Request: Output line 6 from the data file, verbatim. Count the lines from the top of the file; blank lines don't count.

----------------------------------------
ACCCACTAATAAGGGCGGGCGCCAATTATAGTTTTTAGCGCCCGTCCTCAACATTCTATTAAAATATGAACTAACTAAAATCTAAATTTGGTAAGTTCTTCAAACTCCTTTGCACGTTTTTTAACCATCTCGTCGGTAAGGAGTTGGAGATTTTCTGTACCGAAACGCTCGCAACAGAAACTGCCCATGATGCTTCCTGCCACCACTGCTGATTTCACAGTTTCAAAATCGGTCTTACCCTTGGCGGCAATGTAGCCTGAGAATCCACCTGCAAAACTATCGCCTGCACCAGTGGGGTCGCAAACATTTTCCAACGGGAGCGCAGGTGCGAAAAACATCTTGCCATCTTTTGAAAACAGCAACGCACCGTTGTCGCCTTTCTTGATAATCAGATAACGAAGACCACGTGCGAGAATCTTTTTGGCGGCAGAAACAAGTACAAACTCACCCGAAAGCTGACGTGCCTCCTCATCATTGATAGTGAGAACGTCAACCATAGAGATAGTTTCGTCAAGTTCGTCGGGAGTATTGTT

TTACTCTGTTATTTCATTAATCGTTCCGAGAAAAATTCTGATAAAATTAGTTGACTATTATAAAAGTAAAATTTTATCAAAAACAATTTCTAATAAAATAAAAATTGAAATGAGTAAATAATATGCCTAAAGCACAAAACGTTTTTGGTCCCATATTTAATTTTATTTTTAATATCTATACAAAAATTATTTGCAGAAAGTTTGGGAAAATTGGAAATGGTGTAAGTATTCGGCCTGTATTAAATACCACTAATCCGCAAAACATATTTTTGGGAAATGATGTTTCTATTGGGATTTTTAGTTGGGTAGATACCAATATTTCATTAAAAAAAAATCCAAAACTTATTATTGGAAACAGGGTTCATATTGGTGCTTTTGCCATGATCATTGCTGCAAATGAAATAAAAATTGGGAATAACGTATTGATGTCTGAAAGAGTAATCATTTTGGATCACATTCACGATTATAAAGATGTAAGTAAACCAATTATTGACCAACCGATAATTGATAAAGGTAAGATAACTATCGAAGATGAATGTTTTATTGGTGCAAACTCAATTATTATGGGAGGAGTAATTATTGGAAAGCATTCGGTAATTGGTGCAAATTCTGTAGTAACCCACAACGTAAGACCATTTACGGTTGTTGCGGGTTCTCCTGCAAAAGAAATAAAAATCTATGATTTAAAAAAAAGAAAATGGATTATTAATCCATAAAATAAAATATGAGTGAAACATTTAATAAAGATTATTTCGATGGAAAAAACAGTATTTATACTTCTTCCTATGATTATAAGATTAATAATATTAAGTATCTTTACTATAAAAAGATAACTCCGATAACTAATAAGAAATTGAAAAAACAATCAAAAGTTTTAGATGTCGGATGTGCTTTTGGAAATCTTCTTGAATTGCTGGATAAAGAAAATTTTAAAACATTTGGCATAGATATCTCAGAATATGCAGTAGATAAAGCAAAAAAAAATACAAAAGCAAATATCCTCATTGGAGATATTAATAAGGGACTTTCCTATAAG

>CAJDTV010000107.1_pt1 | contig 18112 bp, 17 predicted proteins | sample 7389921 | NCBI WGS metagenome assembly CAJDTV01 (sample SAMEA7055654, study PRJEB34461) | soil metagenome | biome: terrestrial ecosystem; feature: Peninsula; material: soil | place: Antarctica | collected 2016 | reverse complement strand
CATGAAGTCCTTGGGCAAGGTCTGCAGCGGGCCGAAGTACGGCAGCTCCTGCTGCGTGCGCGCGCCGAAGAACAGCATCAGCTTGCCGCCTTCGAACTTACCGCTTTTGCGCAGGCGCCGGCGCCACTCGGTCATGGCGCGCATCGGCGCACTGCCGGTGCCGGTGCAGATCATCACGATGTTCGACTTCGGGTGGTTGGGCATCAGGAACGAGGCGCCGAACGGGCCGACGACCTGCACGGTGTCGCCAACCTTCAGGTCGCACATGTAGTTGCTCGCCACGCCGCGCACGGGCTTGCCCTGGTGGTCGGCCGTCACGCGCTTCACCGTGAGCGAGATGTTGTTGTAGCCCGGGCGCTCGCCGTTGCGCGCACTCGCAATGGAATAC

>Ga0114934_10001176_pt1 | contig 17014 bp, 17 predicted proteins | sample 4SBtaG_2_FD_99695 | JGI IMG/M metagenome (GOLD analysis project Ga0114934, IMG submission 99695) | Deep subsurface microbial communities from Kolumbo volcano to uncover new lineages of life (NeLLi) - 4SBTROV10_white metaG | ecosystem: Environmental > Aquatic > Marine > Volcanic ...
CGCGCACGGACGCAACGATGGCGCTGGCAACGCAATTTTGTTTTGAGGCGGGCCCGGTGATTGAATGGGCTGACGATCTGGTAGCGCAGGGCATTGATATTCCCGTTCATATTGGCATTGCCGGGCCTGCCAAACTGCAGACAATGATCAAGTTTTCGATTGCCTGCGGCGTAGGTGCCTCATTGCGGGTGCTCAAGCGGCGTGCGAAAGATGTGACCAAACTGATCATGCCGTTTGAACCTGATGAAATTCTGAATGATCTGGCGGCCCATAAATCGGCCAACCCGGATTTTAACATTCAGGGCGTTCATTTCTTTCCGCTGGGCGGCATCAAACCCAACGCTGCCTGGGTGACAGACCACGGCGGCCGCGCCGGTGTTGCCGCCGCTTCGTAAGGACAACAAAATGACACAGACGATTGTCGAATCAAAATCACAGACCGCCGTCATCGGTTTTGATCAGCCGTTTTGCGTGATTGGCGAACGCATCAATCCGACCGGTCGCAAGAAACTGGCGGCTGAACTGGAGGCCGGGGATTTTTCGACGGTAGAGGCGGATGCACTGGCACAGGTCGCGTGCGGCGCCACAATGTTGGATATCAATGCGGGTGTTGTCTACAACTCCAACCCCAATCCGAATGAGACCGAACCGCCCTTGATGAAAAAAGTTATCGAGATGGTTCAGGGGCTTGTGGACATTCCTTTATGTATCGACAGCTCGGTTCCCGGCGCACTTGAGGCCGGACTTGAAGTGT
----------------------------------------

CGCGCACGGACGCAACGATGGCGCTGGCAACGCAATTTTGTTTTGAGGCGGGCCCGGTGATTGAATGGGCTGACGATCTGGTAGCGCAGGGCATTGATATTCCCGTTCATATTGGCATTGCCGGGCCTGCCAAACTGCAGACAATGATCAAGTTTTCGATTGCCTGCGGCGTAGGTGCCTCATTGCGGGTGCTCAAGCGGCGTGCGAAAGATGTGACCAAACTGATCATGCCGTTTGAACCTGATGAAATTCTGAATGATCTGGCGGCCCATAAATCGGCCAACCCGGATTTTAACATTCAGGGCGTTCATTTCTTTCCGCTGGGCGGCATCAAACCCAACGCTGCCTGGGTGACAGACCACGGCGGCCGCGCCGGTGTTGCCGCCGCTTCGTAAGGACAACAAAATGACACAGACGATTGTCGAATCAAAATCACAGACCGCCGTCATCGGTTTTGATCAGCCGTTTTGCGTGATTGGCGAACGCATCAATCCGACCGGTCGCAAGAAACTGGCGGCTGAACTGGAGGCCGGGGATTTTTCGACGGTAGAGGCGGATGCACTGGCACAGGTCGCGTGCGGCGCCACAATGTTGGATATCAATGCGGGTGTTGTCTACAACTCCAACCCCAATCCGAATGAGACCGAACCGCCCTTGATGAAAAAAGTTATCGAGATGGTTCAGGGGCTTGTGGACATTCCTTTATGTATCGACAGCTCGGTTCCCGGCGCACTTGAGGCCGGACTTGAAGTGT